China, on Friday, promised sweeping changes to its state-run banking industry, including allowing the creation of private lenders, to support its credit-starved entrepreneurs and curb what regulators worry are growing financial risks.

Analysts, including the World Bank, say an overhaul of a Chinese banking system that lends little to private businesses is urgently needed to keep economic growth strong. Communist leaders who took power last year have promised to support entrepreneurs who generate China’s new jobs and wealth, but have yet to make significant changes.

Friday’s statement outlined an array of areas where Beijing is promising action but gave no details or a timetable. China has not had a privately-owned bank since the industry was nationalized in 1949-52 following the communist victory in a civil war.

In a joint announcement, the central bank and banking regulators repeated earlier pledges to make interest rates and other aspects of banking more market-oriented a move analysts say is required to channel more credit to productive activities. They pledged to increase lending to small and medium-size companies.

“We will make attempts to allow private capital to initiate the setup of financial institutions including banks,” the statement said. It gave no indication how that might take place.

Such a change will be politically fraught because China’s financial system is the ruling Communist Party’s most powerful tool in controlling the economy and supporting politically favoured state industry.

“We do not think this will lead to a significant near-term change in the banking sector, but we do view it as a step in the right direction,” said Nomura economist Zhiwei Zhang in a report on Friday.

The leadership is not expected to make major policy changes until after a party meeting in the autumn to decide on long-range strategy.

Friday’s announcement comes amid signs China’s lacklustre recovery from its deepest slump since the 2008 global crisis might be faltering.

Economic growth decelerated to 7.7 per cent in the first quarter from 7.9 per cent the previous quarter. May retail sales fell short of forecasts and export growth slowed.

“The financial system is safe and sound overall, but the problem of capital misallocation still exists and is not in alignment with the need for economic restructuring,” the government statement said.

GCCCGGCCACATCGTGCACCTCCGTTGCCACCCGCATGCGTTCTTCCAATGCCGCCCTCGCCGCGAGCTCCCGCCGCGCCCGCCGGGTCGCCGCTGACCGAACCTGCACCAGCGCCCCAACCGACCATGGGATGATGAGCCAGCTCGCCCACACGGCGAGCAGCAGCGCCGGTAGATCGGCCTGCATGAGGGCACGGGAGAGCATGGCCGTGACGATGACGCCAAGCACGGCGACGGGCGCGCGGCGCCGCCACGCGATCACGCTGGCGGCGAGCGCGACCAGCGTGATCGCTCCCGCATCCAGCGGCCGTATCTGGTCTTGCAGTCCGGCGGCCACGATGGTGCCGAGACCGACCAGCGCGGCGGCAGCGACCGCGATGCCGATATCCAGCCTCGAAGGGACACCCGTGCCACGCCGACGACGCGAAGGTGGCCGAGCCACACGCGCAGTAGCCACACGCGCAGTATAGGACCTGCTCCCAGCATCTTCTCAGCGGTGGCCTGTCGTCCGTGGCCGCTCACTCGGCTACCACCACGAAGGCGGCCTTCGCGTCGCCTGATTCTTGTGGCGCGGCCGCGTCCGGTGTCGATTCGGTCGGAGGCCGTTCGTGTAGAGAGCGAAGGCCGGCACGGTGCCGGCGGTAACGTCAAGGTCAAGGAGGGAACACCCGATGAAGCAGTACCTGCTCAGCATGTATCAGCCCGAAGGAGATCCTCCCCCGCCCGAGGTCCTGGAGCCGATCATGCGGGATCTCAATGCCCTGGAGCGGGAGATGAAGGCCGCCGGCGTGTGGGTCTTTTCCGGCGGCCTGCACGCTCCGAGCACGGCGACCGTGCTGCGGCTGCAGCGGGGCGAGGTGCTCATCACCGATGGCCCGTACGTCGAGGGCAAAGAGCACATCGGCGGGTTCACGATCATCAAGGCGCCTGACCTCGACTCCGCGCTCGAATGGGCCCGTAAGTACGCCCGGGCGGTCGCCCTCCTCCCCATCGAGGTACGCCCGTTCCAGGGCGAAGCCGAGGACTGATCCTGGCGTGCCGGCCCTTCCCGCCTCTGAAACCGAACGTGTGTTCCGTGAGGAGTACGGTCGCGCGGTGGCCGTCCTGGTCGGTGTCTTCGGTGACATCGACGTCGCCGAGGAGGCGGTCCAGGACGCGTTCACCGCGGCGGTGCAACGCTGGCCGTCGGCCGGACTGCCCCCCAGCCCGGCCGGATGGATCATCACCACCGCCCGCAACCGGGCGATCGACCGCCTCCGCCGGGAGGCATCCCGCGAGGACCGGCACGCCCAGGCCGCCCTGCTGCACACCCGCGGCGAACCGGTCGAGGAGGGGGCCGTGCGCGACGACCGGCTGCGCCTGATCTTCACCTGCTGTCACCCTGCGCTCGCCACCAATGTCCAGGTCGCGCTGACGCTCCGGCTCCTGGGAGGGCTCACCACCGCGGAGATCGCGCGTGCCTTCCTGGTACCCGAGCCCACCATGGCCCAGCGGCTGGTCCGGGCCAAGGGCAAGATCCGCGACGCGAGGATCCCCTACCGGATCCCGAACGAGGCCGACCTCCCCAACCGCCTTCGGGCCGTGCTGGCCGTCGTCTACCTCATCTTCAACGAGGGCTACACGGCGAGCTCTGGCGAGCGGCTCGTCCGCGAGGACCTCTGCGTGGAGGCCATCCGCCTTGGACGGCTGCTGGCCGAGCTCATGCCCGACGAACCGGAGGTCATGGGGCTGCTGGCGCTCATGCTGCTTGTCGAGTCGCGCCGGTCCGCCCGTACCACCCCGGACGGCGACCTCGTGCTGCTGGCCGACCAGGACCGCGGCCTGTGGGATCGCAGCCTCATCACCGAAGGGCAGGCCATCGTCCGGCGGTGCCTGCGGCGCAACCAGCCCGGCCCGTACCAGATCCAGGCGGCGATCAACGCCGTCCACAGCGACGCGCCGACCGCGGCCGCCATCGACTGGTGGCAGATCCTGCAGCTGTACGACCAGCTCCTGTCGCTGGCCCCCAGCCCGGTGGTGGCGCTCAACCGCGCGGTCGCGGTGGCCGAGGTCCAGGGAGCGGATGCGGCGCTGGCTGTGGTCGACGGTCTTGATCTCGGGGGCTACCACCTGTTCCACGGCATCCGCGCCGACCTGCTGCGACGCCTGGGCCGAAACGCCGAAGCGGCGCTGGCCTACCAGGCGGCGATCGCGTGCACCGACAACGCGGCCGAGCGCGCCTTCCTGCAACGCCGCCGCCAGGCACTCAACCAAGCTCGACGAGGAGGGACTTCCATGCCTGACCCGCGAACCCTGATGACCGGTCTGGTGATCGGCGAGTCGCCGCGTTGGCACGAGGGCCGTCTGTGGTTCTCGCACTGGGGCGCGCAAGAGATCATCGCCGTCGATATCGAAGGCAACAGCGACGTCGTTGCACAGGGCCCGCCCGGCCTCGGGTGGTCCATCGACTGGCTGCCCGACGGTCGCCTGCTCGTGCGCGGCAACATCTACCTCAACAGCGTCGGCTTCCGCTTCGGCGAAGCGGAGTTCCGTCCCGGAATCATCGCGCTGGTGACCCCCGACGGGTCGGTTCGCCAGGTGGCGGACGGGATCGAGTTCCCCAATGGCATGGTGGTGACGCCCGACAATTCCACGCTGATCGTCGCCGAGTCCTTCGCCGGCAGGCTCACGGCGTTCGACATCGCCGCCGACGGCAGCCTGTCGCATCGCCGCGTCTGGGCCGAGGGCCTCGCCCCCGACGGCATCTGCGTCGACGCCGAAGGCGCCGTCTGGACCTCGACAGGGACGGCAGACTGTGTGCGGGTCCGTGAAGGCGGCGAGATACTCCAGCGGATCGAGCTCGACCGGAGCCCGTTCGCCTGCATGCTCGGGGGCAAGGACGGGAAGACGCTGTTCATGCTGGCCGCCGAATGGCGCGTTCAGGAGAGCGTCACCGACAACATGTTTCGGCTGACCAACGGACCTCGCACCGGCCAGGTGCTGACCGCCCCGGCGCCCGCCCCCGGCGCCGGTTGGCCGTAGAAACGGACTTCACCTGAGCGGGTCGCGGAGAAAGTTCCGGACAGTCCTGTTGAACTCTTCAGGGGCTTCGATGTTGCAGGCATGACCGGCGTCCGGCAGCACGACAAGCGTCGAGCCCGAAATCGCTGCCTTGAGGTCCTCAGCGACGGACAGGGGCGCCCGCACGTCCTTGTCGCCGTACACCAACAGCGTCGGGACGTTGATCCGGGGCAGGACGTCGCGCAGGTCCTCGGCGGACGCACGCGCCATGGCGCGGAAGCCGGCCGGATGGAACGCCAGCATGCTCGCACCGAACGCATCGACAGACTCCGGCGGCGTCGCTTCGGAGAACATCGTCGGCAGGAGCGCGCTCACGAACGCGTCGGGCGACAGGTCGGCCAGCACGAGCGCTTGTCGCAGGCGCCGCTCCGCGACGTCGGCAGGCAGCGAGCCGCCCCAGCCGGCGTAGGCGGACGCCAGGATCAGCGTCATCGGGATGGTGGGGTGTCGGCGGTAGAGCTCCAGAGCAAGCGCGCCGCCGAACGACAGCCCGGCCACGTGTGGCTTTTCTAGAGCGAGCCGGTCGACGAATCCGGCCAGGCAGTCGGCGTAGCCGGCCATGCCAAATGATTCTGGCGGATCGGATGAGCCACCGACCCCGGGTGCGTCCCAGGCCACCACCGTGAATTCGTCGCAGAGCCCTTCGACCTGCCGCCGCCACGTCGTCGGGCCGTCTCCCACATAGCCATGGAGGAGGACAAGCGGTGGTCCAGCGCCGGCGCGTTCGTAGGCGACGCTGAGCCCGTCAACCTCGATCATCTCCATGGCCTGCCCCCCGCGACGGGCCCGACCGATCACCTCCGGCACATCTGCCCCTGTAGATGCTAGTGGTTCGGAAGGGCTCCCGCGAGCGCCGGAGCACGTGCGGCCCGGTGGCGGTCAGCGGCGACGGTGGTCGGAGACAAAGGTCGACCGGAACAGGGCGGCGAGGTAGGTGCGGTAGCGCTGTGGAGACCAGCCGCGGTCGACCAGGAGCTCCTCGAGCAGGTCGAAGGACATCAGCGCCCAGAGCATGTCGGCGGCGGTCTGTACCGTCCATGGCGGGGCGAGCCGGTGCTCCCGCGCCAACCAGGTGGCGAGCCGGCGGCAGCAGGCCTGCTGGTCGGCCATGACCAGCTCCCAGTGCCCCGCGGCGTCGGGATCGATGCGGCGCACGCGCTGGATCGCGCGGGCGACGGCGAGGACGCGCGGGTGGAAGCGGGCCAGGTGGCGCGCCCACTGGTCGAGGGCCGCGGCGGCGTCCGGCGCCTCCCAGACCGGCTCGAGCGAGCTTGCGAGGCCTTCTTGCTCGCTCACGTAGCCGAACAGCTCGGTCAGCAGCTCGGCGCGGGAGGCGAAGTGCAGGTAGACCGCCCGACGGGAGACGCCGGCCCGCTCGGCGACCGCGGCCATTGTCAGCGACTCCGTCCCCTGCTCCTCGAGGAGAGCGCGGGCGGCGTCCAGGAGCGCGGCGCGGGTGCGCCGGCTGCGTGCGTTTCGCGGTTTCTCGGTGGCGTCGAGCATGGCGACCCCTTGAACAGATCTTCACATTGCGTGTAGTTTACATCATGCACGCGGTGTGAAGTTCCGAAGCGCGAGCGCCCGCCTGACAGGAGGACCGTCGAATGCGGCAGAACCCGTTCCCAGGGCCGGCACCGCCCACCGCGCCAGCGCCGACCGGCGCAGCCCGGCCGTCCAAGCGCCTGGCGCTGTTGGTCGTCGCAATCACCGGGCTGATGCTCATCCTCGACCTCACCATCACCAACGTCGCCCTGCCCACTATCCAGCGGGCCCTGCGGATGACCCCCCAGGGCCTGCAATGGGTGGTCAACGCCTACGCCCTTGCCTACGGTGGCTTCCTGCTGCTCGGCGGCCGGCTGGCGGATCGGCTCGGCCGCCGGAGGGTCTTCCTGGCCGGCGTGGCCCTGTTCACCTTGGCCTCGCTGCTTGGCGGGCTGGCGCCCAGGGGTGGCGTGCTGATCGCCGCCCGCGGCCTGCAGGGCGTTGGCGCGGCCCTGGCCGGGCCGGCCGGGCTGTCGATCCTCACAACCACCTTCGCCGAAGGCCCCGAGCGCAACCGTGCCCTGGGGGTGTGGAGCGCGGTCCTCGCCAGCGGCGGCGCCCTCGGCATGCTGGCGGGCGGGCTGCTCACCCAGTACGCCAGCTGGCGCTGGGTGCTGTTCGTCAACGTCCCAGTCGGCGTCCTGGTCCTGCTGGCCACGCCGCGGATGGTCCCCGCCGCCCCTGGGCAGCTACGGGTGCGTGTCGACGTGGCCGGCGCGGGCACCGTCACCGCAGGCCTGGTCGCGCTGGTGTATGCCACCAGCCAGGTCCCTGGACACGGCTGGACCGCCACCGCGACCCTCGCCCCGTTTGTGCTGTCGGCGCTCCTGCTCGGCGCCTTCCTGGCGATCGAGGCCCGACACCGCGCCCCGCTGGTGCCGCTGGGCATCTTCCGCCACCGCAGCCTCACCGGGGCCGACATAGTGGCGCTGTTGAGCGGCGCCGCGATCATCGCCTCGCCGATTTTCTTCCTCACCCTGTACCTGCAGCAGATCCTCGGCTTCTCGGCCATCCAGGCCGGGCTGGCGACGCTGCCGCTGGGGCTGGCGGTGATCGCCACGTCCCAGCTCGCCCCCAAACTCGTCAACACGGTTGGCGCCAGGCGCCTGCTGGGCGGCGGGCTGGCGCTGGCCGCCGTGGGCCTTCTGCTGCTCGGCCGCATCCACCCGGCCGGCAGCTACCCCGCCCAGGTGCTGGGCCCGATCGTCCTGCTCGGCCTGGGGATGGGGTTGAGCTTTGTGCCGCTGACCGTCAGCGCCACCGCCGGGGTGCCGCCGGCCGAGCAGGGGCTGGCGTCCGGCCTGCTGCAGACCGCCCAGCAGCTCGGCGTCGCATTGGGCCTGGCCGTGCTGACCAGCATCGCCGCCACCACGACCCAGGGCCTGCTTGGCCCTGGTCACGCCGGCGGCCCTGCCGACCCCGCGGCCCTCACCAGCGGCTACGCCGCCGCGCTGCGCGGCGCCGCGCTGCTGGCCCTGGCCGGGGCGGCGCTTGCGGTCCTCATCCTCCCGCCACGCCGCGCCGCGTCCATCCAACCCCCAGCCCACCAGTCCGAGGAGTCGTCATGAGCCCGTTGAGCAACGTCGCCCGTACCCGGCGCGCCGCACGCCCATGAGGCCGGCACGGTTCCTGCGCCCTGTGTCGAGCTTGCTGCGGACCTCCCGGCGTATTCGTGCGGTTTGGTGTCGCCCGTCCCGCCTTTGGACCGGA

The proposed changes were meant to “better embrace the market’s fundamental role in allocating resources” and “mitigate financial risks,” it said.

The latest promise of changes came as Chinese financial markets were recovering from a credit shortage that caused a spike in interest rates paid by banks for loans from other banks.

The crunch eased after the central bank injected money into that market but analysts expect credit to be scarcer than it was previously.

The central bank is trying to cool a credit boom that it worries might run out of control. Credit grew 15.8 per cent in the five months through the end of May, well above the central bank’s target for this year of 13 per cent.

The central bank and the bank regulator said they would tighten control on some banking activities to reduce risk. That includes limiting use of “wealth management products” bundles of credit card and other debt sold by banks to investors who want a higher return on their savings.

Financial analysts worry such products might be too risky for small savers. Regulators worry they allow banks to shift some of the debts they are owed off their books, allowing them to lend more and evade government-imposed credit limits.

Friday’s statement also promised to prohibit banks from charging hidden fees.

Earlier on Friday, a deputy finance minister said the government needed to stay alert to the financial risks of companies set up by local governments to invest in building highways and other infrastructure.

A rise in debt owed by such companies as part of Beijing’s effort to fend off the 2008 global crisis by pumping up infrastructure spending has fed concern state banks might face a wave of defaults. Government auditors have said potential risks can be controlled.

“We admit candidly that we still face challenges,” said Zhu Guangyao, the deputy finance minister, at a government briefing. “We need to stay alert to the risks but we also are confident in the general situation.”

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